Cape Town is ranked one of the world’s fastest-growing regions for foreign direct investment, according to the ‘African Tech Ecosystems of the Future 2021/22’ report from fDi Intelligence, a data division of the Financial Times group.
Eight countries from across the African continent, including South Africa (Cape Town), Nigeria (Lagos), Egypt (Cairo), Rwanda (Kigali), Kenya (Mombasa), Tunisia (Tunis), Tanzania (Dar es Salaam) and Zambia (Lusaka) submitted their entries and were judged according to their ability to actively sculpt their tech ecosystems with supportive regulation, funding and infrastructure.
South Africa came on top of the ranking, achieving not only first place overall, but first place for Economic Potential, Start-Up Status and Business Friendliness. In addition to receiving the largest number of foreign direct investment (FDI) projects in the software and IT services sector, South Africa also recorded the second-highest number of start-ups, after Nigeria.
Cape Town was awarded second place after Cairo for FDI strategy after displaying impressive initiative in creating the necessary infrastructure for a thriving tech ecosystem.
The Mother City prides itself on its tech start-up scene, crediting its vibrant coffee culture with helping the start-up ecosystem evolve. Over and above its start-up incubators, Cape Town also has a nationally funded ‘Innovation District’, which aims to build a strong technology innovation community.
Extending beyond Cape Town, the Western Cape boasts a robust tech ecosystem. The Cape Town - Stellenbosch corridor contains 450 tech firms employing more than 40 000 people, making the ecosystem bigger than Nairobi and Lagos combined.
Key government partners along with private sector tech enablers launched the “Cape Town Tech Capital of Africa” brand to cement the growth of the tech sector in Cape Town and the Western Cape. This will be achieved through creating an enabling environment for technology companies from across the continent to open business locally, access clients, funding and institutional support.
Head of the InvestSA One Stop Shop Western Cape, Salman Kajie, welcomed the news saying: “This in an important achievement for our destination as a lot of work has been put into making Cape Town and the Western Cape the leading tech ecosystem on the continent. With the InvestSA One Stop Shop Western Cape, we’ve been working hard to reduce red tape for foreign investments to respond more effectively to a digitising economy.”
Other key aspects that make Cape Town the Tech Capital of Africa include:
- Tech start-ups: At the end of 2020, there were 550 tech companies and over 40,000 people employed in the Tech sector, in Cape Town.
- Investments: In 2020, a total of $88m disclosed investments were injected into tech start-ups in Cape Town across 46 deals, the highest investments made in South Africa.
- Venture capital firms: the Western Cape has the highest number of venture capital firms, which makes it easy for startup’s to access funding.
- Co-working spaces: The Western Cape has over 30 co-working spaces, the highest in Africa and 715 free WiFi spots in Cape Town alone.
- Developer talent: Cape Town hosts 38% of the total developers in South Africa, the highest concentration of developers in the country.
- Coffee culture: Cape Town boasts a deep and diverse coffee culture across 100’s of stylish outlets.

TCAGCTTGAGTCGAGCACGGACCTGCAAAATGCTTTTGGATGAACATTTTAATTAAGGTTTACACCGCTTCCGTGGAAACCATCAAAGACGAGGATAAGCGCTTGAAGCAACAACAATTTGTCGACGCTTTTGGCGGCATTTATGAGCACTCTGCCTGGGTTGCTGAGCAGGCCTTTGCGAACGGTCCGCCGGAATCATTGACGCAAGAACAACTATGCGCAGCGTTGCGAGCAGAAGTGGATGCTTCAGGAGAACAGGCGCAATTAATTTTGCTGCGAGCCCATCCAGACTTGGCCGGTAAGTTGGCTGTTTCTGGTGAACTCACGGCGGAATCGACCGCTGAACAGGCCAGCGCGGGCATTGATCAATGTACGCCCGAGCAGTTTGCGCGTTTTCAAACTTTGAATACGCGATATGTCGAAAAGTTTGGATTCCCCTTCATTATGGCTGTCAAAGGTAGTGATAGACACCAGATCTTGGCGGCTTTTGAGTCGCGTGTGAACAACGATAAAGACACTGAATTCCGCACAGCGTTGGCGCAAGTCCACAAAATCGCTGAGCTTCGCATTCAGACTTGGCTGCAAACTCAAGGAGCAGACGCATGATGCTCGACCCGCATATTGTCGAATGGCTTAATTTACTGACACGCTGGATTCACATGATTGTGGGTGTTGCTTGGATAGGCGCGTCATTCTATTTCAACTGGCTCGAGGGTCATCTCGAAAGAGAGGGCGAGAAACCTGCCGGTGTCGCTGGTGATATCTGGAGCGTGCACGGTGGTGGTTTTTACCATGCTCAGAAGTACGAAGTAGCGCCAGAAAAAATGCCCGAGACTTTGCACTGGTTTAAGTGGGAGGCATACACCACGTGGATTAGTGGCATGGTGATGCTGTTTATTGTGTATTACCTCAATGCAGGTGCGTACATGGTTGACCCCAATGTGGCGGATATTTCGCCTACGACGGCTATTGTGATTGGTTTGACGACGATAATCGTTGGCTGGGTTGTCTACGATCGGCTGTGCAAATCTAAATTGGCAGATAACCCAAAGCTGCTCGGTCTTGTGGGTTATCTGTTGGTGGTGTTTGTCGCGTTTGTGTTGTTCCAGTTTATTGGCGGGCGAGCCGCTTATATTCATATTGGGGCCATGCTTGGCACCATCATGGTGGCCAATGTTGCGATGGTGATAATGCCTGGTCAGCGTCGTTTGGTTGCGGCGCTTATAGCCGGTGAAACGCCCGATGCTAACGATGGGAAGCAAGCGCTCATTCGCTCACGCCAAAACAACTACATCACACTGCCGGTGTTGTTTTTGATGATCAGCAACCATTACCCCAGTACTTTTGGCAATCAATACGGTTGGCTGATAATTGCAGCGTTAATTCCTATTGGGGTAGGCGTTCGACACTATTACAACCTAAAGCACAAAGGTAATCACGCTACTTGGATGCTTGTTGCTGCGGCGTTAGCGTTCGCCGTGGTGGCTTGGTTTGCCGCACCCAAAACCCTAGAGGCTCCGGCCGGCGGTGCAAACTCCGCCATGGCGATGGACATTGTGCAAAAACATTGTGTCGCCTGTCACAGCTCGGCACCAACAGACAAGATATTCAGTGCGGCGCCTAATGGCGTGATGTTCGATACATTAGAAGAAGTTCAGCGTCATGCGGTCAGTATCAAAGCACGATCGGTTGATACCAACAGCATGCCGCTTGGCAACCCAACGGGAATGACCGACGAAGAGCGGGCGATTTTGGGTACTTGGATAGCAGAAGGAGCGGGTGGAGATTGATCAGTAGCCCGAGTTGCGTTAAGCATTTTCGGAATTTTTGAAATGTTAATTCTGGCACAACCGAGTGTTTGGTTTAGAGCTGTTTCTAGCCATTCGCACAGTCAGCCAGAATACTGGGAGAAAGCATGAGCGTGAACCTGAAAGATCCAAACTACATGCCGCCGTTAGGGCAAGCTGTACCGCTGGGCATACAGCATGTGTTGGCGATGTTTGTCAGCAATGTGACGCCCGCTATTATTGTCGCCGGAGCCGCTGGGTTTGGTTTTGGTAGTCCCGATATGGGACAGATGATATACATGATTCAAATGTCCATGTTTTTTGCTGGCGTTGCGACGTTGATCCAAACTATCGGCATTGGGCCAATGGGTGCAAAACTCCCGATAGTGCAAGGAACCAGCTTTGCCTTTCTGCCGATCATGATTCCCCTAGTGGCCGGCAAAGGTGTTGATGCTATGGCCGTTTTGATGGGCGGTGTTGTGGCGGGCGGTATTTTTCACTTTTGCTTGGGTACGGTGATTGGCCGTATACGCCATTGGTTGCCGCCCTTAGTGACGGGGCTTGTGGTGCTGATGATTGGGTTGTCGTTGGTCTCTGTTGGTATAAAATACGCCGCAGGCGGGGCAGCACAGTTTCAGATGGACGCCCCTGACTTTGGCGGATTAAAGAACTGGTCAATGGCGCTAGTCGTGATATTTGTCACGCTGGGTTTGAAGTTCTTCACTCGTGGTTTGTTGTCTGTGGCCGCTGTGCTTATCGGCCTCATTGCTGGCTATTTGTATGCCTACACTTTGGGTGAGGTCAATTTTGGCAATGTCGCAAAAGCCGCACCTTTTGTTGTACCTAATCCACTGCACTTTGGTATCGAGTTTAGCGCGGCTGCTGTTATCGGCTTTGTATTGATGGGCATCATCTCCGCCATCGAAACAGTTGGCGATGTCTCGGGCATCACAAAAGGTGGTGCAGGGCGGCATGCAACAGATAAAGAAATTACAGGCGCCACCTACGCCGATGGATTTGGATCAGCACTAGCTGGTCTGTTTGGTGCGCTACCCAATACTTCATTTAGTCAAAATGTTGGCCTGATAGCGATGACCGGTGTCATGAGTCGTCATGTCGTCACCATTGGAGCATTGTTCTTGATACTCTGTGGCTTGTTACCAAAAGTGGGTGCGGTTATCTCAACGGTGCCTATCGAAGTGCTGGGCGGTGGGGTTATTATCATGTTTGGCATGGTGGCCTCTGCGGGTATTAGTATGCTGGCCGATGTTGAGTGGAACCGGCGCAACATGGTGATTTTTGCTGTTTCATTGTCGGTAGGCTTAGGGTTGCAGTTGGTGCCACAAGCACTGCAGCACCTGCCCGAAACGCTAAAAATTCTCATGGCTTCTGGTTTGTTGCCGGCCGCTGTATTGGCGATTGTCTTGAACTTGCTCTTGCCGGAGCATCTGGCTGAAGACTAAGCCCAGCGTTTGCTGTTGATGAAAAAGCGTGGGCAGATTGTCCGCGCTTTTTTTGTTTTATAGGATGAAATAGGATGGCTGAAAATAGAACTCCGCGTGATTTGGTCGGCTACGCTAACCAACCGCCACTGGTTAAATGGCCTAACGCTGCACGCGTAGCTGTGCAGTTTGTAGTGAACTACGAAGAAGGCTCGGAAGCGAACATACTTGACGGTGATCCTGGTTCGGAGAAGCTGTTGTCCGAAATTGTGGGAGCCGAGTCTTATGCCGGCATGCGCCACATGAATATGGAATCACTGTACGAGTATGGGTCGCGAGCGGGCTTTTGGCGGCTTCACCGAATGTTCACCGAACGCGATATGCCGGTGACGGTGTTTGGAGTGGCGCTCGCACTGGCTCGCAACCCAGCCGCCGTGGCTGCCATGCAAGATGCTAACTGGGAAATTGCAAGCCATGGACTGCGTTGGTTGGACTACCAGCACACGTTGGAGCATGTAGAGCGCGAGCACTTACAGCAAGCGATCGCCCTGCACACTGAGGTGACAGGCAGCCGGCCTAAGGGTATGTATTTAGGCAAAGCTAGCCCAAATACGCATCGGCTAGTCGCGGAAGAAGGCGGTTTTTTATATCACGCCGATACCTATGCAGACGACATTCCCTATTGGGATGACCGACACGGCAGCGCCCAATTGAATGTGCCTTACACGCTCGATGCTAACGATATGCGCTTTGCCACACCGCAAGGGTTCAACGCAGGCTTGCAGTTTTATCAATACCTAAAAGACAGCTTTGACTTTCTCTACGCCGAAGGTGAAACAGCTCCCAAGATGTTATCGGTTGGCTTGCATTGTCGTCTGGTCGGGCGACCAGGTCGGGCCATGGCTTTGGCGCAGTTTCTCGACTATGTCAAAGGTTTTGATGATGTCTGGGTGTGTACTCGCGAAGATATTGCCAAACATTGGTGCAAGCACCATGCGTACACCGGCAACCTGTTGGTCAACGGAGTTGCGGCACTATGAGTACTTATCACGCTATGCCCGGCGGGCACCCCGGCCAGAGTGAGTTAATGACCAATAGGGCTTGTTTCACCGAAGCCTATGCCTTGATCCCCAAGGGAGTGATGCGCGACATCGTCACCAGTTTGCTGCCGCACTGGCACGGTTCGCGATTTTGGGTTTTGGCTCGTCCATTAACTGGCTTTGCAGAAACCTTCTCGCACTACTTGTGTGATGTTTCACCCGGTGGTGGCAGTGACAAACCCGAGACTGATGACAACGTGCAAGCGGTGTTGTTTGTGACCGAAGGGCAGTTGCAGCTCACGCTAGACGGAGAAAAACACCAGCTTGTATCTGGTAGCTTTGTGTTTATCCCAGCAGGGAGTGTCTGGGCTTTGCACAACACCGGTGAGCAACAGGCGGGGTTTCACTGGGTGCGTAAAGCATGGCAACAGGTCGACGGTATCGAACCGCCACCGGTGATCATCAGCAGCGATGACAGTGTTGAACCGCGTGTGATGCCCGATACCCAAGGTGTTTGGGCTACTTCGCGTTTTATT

- EdTech Hub of Africa: Cape Town has a high density of digital skills training academies and is the location of choice for EdTech businesses that are building content for entities and educational institutions across the globe.
- Home to four world-class universities: The University of Cape Town retained its spot as Africa’s top university, with Stellenbosch University ranked the 3rd best University in the 2021 Times Higher Education (THE) World University Rankings. Students from across the globe come to study in Cape Town, with many being attracted into the growing tech ecosystem.
- Ease of doing business: According to the latest World Bank research report on Doing Business in South Africa, Cape Town ranked the top metropolitan municipality in the country when it comes to the ease of doing business.
Cape Town also boasts a number of successful start-ups that showcase the diversity of business emerging in the sector, including Aerobotics, a drone enabled data analytics company assisting farmers to gain deeper insights on their yields and land usage, and Jumo, a business that helps facilitate digital financial services such as credit and savings in emerging markets. Others are Yoco, a point-of-sale payment provider for small businesses, and Sweepsouth, a business that is formalising employment in the informal sector, and many others.
In response to the ranking, Western Cape Minister of Finance and Economic Opportunities, David Maynier, said: "The fDi Intelligence report ranking is a confidence boost for the digital and technology sector and proof that the efforts being made by the Western Cape Government, along with our partners at the City of Cape Town and Wesgro, are achieving the desired result. Attracting foreign direct investment to support job creation is key to our economic recovery in the Western Cape. We’re immensely proud to be ranked in the internationally acclaimed ‘African Tech Ecosystems of the Future 2021/22’ report, helping us create further awareness that Cape Town and the Western Cape as Africa’s tech capital."
“It’s encouraging to see Cape Town being recognised as the tech capital of Africa. In particular, the improvements in technological infrastructure, enhancement of financial markets and education across the province, and the growing interest from private investors are an exciting signal of the region’s commitment to support start-ups,” concluded Wesgro CEO, Tim Harris.